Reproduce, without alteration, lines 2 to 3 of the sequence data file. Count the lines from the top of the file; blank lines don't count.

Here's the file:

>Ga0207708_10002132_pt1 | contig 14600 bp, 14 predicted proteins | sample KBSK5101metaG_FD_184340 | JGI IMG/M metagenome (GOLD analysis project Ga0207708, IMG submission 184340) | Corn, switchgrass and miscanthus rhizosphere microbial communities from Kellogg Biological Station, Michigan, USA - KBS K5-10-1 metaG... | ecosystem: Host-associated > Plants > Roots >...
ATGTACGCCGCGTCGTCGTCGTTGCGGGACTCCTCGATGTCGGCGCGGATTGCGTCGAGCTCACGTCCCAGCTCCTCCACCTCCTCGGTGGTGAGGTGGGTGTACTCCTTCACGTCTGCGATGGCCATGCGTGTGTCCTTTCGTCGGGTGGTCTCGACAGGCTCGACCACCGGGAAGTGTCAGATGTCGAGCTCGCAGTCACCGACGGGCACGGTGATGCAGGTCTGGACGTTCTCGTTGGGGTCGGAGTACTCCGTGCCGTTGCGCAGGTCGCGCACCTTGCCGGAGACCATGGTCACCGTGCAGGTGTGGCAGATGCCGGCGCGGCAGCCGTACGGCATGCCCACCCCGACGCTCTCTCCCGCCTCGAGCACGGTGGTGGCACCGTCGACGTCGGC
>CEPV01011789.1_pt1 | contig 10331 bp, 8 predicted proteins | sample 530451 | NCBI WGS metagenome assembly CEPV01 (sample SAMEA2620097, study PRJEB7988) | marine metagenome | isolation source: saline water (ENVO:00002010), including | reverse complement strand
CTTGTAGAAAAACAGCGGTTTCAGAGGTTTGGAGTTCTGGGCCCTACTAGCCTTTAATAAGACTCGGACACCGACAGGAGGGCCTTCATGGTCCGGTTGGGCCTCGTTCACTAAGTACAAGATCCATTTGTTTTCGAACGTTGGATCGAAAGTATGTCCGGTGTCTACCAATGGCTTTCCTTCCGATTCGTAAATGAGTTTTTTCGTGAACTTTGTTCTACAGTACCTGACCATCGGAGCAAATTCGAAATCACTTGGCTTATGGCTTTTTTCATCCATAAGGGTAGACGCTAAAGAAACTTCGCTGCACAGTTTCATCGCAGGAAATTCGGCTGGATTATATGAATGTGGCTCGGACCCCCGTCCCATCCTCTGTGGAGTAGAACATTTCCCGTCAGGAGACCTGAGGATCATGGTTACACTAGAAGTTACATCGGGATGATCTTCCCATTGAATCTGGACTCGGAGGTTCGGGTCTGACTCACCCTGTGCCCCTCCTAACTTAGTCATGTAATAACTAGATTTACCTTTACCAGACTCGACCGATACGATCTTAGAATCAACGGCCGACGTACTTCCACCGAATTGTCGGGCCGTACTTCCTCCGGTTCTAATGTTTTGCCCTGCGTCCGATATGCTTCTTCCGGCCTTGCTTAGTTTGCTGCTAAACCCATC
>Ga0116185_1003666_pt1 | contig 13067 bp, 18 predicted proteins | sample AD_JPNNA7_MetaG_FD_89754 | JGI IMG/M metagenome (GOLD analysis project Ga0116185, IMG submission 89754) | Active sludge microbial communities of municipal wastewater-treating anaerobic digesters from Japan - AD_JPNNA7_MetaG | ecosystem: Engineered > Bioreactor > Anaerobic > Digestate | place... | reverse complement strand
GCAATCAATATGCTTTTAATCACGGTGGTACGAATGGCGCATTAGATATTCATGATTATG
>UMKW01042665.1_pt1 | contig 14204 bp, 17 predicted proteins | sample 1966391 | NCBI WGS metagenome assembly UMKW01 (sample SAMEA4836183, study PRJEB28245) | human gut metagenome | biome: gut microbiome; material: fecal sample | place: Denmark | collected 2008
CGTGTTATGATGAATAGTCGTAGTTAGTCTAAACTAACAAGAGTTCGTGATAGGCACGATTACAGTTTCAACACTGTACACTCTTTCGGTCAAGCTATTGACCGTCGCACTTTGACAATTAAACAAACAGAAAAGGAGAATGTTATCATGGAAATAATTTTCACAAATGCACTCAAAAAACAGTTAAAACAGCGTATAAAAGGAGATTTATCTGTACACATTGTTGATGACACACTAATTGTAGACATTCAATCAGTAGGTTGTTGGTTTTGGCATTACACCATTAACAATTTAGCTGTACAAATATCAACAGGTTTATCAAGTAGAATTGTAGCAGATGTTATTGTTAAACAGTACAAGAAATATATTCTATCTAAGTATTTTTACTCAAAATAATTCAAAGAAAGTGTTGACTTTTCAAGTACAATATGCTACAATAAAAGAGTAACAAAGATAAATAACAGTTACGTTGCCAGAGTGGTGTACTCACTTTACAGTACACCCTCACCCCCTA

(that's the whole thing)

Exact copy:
ATGTACGCCGCGTCGTCGTCGTTGCGGGACTCCTCGATGTCGGCGCGGATTGCGTCGAGCTCACGTCCCAGCTCCTCCACCTCCTCGGTGGTGAGGTGGGTGTACTCCTTCACGTCTGCGATGGCCATGCGTGTGTCCTTTCGTCGGGTGGTCTCGACAGGCTCGACCACCGGGAAGTGTCAGATGTCGAGCTCGCAGTCACCGACGGGCACGGTGATGCAGGTCTGGACGTTCTCGTTGGGGTCGGAGTACTCCGTGCCGTTGCGCAGGTCGCGCACCTTGCCGGAGACCATGGTCACCGTGCAGGTGTGGCAGATGCCGGCGCGGCAGCCGTACGGCATGCCCACCCCGACGCTCTCTCCCGCCTCGAGCACGGTGGTGGCACCGTCGACGTCGGC
>CEPV01011789.1_pt1 | contig 10331 bp, 8 predicted proteins | sample 530451 | NCBI WGS metagenome assembly CEPV01 (sample SAMEA2620097, study PRJEB7988) | marine metagenome | isolation source: saline water (ENVO:00002010), including | reverse complement strand